Dominican Welcomes Applied Computer Science Students

Dominican University of California announced today that it will assume direct delivery of the Applied Computer Science program offered by Make School, the San Francisco-based software and coding school that was operating under Dominican's auspices.

Costs associated with launching a startup university, particularly in light of the many challenges presented by the COVID pandemic, led Make School to reevaluate its capacity to become an independent, degree-granting institution. The Applied Computer Science program will be officially handed over to Dominican on July 30.

Dominican will offer the required courses to allow the 150 students currently enrolled in Make School’s Applied Computer Science program to complete their degree and graduate from the University. The Applied Computer Science program will be housed within Dominican’s Barowsky School of Business, recently awarded AACSB accreditation as one of the top tier business schools worldwide. 

In 2018, Dominican and Make School entered into an incubation partnership with the expectation that Make School eventually would receive accreditation from the WASC Senior College and University Commission to become an independent institution.

The partnership allowed Make School to develop and launch an innovative, accelerated BS degree in Applied Computer Science, with Dominican and Make School trading expertise in order to design a degree that combines a traditional liberal arts education with cutting-edge coding skills. In exchange, Make School faculty consulted with Dominican faculty to develop and offer a minor in Coding and Software Design for Dominican students.

“Dominican and Make School decided that the best outcome for Make School’s students would be for Dominican to take over the teaching of the Applied Computer Science program and invite the Make School students to complete their degrees at the University,” said Dominican University of California President Nicola Pitchford.

“This is not the outcome Dominican and Make School anticipated, but we are committed to ensuring students enrolled in the program enjoy a rich educational experience and graduate with a degree in Applied Computer Science,” President Pitchford added.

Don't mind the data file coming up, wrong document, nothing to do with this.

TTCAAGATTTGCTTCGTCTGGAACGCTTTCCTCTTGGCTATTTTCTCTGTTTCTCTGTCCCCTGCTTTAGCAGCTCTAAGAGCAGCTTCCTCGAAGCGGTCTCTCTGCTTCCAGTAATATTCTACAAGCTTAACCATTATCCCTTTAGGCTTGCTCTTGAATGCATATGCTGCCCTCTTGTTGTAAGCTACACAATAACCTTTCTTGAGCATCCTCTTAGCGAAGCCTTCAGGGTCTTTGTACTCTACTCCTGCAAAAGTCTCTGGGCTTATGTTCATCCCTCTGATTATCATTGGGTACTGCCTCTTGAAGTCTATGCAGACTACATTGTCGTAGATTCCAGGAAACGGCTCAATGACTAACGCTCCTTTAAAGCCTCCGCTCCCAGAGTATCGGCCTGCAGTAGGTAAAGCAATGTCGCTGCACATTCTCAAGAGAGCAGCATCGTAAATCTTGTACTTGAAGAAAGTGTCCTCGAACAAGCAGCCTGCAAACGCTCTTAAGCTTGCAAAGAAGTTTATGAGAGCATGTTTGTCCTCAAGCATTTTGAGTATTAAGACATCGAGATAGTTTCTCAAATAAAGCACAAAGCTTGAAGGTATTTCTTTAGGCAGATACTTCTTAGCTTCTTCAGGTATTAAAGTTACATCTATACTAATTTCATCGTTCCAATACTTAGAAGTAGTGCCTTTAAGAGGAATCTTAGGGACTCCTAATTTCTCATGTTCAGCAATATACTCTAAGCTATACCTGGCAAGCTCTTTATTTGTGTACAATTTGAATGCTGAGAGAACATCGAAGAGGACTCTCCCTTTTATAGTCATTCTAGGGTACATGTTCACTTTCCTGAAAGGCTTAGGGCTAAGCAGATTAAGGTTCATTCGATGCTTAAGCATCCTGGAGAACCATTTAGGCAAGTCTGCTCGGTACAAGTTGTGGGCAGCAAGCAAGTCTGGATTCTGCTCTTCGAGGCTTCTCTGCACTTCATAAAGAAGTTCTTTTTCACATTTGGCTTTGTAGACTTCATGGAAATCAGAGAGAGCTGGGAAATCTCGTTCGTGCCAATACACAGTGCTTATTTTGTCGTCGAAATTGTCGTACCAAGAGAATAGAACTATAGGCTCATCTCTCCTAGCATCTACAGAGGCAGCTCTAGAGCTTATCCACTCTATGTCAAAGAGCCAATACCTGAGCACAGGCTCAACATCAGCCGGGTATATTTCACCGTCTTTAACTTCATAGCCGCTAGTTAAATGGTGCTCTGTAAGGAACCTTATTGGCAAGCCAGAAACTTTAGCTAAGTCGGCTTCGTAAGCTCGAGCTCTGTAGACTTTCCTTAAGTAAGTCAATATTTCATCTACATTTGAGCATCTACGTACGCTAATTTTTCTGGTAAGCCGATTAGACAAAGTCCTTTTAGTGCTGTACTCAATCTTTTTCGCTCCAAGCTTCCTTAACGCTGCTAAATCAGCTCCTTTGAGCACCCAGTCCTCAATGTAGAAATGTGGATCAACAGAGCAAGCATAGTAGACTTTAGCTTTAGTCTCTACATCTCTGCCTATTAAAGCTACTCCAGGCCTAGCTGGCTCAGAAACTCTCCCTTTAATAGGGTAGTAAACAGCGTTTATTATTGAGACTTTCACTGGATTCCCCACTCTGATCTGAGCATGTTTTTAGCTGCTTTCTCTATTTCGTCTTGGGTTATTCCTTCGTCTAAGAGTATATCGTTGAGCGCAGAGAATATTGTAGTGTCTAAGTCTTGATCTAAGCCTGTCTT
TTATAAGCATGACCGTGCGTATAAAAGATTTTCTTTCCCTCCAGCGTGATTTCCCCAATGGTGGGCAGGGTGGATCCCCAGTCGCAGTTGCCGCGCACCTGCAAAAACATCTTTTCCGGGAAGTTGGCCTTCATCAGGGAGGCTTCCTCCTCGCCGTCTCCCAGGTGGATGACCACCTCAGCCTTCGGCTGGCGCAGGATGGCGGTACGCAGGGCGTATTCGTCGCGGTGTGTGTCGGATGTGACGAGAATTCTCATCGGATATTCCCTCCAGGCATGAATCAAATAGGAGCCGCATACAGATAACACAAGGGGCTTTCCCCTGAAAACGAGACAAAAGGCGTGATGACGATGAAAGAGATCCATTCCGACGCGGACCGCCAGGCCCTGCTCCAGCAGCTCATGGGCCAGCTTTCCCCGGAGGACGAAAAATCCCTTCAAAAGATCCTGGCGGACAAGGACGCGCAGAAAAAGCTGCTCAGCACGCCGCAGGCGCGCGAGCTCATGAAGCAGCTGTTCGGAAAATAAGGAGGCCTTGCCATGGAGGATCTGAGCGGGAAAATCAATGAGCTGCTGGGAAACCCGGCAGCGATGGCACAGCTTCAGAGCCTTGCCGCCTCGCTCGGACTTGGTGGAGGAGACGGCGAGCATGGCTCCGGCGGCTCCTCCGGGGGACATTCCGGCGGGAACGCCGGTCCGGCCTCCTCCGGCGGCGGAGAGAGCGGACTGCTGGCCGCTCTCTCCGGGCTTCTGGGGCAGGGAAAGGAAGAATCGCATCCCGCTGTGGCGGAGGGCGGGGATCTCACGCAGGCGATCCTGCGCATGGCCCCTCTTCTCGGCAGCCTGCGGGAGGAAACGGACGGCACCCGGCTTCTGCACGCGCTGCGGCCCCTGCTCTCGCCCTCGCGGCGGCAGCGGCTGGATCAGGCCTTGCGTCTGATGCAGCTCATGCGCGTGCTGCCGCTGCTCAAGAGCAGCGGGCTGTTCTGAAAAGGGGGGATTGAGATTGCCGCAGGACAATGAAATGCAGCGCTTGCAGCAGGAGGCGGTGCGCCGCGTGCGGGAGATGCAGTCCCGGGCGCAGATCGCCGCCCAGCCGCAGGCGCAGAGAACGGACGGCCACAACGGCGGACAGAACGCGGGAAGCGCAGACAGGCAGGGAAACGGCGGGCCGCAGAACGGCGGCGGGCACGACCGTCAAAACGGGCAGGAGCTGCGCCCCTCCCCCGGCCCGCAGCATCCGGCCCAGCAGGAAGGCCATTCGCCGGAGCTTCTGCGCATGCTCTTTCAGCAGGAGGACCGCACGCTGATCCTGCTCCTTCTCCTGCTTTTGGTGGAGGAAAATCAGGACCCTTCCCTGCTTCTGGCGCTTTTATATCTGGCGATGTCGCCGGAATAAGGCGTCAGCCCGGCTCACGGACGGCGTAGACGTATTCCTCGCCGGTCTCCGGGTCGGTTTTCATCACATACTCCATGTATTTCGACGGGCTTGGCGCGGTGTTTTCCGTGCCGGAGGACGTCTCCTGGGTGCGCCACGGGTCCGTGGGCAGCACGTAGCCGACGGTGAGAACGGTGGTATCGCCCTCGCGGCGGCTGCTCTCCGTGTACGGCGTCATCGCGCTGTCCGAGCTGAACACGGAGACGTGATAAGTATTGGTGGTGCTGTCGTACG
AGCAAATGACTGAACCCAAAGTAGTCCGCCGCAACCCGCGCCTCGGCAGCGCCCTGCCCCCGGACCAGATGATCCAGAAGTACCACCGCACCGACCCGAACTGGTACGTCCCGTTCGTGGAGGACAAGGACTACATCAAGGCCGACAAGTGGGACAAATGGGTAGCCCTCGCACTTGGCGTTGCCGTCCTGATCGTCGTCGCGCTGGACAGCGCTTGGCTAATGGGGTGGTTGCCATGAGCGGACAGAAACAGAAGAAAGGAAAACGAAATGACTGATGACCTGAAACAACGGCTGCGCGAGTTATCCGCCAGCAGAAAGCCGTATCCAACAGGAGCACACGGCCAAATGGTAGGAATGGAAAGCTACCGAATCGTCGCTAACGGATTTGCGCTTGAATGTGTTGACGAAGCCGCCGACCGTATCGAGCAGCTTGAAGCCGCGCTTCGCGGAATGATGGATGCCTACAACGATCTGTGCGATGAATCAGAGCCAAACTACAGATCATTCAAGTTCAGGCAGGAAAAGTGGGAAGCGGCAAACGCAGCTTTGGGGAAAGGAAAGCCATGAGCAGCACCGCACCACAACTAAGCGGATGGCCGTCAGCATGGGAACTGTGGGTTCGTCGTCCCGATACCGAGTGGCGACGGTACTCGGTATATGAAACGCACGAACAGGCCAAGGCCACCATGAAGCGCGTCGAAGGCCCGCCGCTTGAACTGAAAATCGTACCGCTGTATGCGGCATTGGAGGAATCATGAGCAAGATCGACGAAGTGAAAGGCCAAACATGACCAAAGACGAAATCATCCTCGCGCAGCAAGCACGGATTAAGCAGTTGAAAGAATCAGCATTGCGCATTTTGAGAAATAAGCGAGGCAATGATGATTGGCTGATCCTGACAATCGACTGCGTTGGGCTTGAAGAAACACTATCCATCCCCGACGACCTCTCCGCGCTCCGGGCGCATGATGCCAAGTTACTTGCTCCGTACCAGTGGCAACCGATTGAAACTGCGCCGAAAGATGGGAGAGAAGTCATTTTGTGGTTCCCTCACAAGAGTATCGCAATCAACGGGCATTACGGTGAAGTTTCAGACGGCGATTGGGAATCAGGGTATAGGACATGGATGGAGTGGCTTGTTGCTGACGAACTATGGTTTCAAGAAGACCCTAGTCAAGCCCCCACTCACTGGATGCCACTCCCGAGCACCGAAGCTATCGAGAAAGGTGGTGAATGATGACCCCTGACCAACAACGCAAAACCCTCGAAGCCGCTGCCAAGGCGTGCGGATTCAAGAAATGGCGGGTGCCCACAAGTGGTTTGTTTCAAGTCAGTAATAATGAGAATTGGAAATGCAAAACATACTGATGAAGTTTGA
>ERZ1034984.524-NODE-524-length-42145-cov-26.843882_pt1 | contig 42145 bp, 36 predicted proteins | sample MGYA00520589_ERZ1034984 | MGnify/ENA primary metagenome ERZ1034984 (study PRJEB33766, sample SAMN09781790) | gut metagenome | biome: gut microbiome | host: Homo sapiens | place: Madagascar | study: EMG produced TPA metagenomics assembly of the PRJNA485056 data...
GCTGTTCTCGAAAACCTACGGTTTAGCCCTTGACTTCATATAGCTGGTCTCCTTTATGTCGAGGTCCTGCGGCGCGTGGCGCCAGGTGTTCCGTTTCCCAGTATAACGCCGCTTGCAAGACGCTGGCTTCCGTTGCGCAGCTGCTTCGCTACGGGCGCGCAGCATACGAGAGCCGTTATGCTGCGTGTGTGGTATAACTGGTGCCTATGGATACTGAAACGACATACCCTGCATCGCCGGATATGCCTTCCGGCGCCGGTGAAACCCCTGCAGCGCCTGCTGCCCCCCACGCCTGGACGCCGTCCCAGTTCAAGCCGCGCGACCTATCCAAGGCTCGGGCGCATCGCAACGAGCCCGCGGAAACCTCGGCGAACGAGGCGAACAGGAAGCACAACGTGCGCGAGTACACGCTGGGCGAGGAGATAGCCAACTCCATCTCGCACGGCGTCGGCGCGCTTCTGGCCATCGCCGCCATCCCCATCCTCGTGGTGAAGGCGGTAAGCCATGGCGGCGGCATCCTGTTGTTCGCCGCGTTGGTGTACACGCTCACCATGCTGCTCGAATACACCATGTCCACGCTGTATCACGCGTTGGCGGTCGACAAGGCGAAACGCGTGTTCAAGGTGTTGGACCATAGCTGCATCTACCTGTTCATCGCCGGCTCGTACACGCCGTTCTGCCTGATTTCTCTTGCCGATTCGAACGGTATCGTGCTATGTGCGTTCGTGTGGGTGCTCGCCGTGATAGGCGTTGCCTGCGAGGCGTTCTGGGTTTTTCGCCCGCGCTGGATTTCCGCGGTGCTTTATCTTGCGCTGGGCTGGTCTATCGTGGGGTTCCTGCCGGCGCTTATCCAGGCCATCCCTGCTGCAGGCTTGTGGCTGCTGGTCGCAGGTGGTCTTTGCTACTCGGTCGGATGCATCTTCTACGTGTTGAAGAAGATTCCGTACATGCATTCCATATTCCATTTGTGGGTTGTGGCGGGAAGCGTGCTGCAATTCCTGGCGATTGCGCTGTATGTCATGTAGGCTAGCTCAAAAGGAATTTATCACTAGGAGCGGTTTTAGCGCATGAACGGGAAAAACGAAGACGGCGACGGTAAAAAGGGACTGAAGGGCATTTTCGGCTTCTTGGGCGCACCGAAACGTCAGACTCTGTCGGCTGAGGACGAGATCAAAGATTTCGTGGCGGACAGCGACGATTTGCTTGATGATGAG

“When we entered into our partnership with Make School, we were determined that the degree program would enable our students to tap the insight and expertise of practitioners at the world’s leading tech firms without sacrificing the holistic student engagement that is a hallmark of a great liberal arts education, and indeed the hallmark of the Dominican Experience. This remains true today and will help guide our work moving forward.”

While many details are being finalized, Dominican anticipates hiring some Make School faculty to teach Applied Computer Science courses – as well as drawing on the industry expertise of Barowsky School faculty – and retaining a focus on hands-on learning. Dominican faculty will continue to teach the Science & Letters (CORE) curriculum, as has been the case previously. This curriculum includes communication, quantitative literacy and social issues, civic knowledge and engagement, artistic and creative expression, human behavior, and science – accounting for 36 of the degree’s 124 units.

As Make School students are already enrolled as Dominican students, no additional application is required. Shortly, Dominican will support Make School students in making a smooth transition if they wish to continue their education at the University. Dominican’s San Rafael campus, located 17 miles north of the Make School campus in San Francisco, will offer in-person learning and the University is exploring options for local housing for Make School students. Those Make School students who have elected to pursue their degree online will be able to continue fully remote instruction through Dominican.

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